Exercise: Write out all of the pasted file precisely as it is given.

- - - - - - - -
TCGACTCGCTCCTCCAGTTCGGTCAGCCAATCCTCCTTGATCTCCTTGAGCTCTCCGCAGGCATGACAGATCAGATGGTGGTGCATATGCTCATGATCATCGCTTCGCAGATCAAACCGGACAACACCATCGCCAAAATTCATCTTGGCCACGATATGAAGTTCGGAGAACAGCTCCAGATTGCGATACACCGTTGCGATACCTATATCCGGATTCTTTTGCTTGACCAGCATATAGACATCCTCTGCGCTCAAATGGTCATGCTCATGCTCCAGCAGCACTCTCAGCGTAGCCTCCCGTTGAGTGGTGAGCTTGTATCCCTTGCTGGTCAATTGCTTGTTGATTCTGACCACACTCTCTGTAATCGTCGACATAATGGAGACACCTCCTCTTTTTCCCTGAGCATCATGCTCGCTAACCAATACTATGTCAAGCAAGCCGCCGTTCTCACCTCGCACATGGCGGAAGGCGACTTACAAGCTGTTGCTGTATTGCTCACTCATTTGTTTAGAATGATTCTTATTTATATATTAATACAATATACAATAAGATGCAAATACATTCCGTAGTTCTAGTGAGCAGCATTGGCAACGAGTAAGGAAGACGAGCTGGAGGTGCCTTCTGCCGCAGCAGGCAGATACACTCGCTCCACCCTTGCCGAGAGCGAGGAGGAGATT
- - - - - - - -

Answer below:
TCGACTCGCTCCTCCAGTTCGGTCAGCCAATCCTCCTTGATCTCCTTGAGCTCTCCGCAGGCATGACAGATCAGATGGTGGTGCATATGCTCATGATCATCGCTTCGCAGATCAAACCGGACAACACCATCGCCAAAATTCATCTTGGCCACGATATGAAGTTCGGAGAACAGCTCCAGATTGCGATACACCGTTGCGATACCTATATCCGGATTCTTTTGCTTGACCAGCATATAGACATCCTCTGCGCTCAAATGGTCATGCTCATGCTCCAGCAGCACTCTCAGCGTAGCCTCCCGTTGAGTGGTGAGCTTGTATCCCTTGCTGGTCAATTGCTTGTTGATTCTGACCACACTCTCTGTAATCGTCGACATAATGGAGACACCTCCTCTTTTTCCCTGAGCATCATGCTCGCTAACCAATACTATGTCAAGCAAGCCGCCGTTCTCACCTCGCACATGGCGGAAGGCGACTTACAAGCTGTTGCTGTATTGCTCACTCATTTGTTTAGAATGATTCTTATTTATATATTAATACAATATACAATAAGATGCAAATACATTCCGTAGTTCTAGTGAGCAGCATTGGCAACGAGTAAGGAAGACGAGCTGGAGGTGCCTTCTGCCGCAGCAGGCAGATACACTCGCTCCACCCTTGCCGAGAGCGAGGAGGAGATT